Between 1943 and 1945, Irmgard Furchner was charged with complicity in 11,000 murders in the Stutthof camp. The woman should be tried on Thursday in a special court in Itzehoe
Image: NurPhoto via Getty Images)
A 96-year-old woman who was working as a secretary in a Nazi concentration camp when she was 21 was found while trying to escape in northern Germany.
Between 1943 and 1945, Irmgard Furchner was charged with complicity in 11,000 murders in the Stutthof camp.
The woman was due to be tried in a special court in Itzehoe yesterday, but the judge issued an arrest warrant after she failed to appear.
She was then arrested by police for hours after taking a taxi out of a nursing home in the town of Quickborn.
Ms. Furchner was found in Hamburg that afternoon and is expected to be brought back to court.
In the meantime, she was taken into custody before her trial was opened.
According to the German news agency DPA, the woman claimed not to have known anything about the murders in the Nazi concentration camp.
More than 75 years ago she worked as a typist and typist for the Nazi Paul-Werner Hoppe in the camp.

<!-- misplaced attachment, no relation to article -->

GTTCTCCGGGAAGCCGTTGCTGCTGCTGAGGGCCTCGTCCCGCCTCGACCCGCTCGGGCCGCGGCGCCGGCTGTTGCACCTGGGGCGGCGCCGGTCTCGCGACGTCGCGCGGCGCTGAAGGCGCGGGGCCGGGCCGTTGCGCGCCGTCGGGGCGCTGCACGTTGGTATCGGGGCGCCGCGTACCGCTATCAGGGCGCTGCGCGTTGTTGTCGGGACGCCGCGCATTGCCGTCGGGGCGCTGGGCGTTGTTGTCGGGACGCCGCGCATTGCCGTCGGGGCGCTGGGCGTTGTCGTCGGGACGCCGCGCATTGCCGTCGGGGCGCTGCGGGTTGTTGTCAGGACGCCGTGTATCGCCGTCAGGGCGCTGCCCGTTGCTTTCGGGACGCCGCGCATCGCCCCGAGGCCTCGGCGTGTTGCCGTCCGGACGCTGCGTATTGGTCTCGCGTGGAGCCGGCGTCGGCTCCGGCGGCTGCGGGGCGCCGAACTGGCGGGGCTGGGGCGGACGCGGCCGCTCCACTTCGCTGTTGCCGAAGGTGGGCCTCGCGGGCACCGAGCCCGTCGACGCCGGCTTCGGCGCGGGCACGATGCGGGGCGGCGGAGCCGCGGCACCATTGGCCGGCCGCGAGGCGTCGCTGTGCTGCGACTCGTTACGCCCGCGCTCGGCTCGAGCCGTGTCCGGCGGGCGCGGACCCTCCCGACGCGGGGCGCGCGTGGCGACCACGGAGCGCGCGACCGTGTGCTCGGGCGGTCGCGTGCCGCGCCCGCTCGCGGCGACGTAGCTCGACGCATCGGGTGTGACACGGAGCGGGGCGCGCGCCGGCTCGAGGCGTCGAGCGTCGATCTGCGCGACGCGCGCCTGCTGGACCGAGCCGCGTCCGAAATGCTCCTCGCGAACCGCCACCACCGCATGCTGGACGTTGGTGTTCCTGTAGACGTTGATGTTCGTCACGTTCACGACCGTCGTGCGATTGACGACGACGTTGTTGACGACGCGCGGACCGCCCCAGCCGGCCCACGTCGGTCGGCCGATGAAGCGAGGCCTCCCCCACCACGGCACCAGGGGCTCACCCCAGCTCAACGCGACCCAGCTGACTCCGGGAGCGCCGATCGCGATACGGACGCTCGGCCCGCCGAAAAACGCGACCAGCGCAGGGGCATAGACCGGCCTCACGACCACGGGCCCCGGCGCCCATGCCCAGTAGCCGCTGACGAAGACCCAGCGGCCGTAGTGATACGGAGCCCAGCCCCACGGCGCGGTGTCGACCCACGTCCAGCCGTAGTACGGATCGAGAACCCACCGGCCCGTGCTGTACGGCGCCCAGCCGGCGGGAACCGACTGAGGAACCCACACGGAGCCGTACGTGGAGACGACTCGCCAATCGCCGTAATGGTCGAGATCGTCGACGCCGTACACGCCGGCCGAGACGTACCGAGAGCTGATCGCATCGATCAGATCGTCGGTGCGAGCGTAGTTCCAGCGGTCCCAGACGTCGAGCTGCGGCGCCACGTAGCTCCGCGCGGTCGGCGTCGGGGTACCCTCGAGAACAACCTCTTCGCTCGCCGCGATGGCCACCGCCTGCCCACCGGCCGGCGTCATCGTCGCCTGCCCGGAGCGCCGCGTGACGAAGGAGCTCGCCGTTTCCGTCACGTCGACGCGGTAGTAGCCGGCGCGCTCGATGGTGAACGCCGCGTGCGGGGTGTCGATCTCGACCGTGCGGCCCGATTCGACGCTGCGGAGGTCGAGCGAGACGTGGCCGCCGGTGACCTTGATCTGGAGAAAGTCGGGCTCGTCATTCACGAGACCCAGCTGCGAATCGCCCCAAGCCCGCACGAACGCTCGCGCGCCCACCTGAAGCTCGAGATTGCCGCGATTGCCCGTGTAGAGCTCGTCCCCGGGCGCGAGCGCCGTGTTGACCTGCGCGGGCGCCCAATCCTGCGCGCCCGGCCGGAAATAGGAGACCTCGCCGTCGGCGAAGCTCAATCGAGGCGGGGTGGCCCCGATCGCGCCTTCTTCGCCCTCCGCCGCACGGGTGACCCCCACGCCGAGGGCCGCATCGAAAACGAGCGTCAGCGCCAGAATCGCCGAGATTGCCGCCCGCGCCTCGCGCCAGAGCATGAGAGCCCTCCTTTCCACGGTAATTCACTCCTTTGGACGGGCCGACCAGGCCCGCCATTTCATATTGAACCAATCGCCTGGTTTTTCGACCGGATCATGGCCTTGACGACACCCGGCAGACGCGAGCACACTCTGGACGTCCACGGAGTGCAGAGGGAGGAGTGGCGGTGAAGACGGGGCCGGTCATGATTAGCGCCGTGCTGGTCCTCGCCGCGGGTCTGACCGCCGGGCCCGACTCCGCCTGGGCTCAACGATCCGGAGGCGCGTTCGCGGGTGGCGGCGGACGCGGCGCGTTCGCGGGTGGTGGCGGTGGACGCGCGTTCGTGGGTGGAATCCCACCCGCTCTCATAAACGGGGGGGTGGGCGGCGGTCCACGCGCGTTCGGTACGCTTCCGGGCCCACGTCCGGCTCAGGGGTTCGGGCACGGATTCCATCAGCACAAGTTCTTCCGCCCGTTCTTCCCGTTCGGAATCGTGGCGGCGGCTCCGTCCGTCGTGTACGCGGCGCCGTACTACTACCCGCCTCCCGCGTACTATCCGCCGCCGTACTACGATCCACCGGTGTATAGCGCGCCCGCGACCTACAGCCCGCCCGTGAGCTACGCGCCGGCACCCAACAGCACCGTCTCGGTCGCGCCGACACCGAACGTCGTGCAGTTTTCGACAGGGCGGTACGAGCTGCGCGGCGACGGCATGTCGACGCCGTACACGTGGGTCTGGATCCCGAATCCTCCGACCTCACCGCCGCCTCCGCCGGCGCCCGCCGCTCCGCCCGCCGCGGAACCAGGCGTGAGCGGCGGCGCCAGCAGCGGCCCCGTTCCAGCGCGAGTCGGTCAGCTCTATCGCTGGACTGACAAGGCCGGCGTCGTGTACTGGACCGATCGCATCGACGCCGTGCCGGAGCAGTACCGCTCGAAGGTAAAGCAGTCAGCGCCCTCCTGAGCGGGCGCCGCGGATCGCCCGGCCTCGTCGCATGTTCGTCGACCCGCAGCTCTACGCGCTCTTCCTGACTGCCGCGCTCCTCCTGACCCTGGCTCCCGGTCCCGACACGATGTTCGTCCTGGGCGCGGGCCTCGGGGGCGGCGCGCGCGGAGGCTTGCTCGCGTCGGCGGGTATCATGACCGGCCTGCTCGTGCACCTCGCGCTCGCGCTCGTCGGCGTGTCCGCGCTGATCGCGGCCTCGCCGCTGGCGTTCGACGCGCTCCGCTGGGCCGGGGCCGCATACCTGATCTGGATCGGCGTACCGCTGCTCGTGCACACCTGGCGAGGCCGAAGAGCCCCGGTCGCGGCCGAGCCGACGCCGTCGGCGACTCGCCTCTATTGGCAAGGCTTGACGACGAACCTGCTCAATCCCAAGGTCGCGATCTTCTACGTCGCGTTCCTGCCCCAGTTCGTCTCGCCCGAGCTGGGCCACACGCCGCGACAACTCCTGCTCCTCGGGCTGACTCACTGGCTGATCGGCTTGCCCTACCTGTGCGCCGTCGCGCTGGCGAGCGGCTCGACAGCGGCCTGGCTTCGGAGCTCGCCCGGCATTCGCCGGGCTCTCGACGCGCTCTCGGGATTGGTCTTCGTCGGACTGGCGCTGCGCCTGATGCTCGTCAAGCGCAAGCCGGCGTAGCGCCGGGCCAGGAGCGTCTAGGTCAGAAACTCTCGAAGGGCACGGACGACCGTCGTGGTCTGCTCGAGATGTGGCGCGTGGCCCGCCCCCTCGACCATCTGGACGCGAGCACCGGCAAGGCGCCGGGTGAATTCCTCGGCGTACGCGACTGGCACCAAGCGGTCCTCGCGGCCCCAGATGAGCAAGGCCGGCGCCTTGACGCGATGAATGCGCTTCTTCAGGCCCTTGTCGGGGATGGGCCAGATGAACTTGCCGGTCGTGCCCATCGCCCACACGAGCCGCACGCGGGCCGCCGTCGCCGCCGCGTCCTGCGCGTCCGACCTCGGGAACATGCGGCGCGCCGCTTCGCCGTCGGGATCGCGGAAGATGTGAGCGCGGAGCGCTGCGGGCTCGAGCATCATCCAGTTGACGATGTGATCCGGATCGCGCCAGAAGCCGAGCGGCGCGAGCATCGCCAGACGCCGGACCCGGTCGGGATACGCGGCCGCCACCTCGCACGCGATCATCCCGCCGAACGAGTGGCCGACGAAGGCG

Her lawyer Wolf Molkentin told the “Spiegel”: “My client worked in the midst of SS men who had experienced violence – but did she share their level of knowledge?
“It’s not exactly obvious.”
AFP via Getty Images)
The indictment states: “As a stenographer and typist in the camp headquarters of the former Stutthof concentration camp, she is said to have helped those responsible for the systematic killing of the prisoners there between June 1943 and April 1945.”
Judge Dominik Gross had previously postponed the case to October 19.
It is understood that due to the age of the defendant, the court does not sit for more than two hours a day.
NurPhoto via Getty Images)
A doctor should also check whether the woman should remain in custody.
After the woman tried to flee, the International Auschwitz Committee, a group that represents Nazi survivors and relatives of victims, expressed outrage.
A statement said: “It shows an incredible disdain for the rule of law and the survivors.”
The Nazis murdered around 65,000 people in Stutthof and its satellite camps near what is now Danzig in Poland until the Red Army liberated it in May 1945.
Victims, including Jews, Poles and prisoners of war, were poisoned, shot or given fatal injections in gas chambers. Many died of disease and starvation.
It was there that Ms. Furchner, née Dirksen, met her future husband, the SS man Heinz Furchner.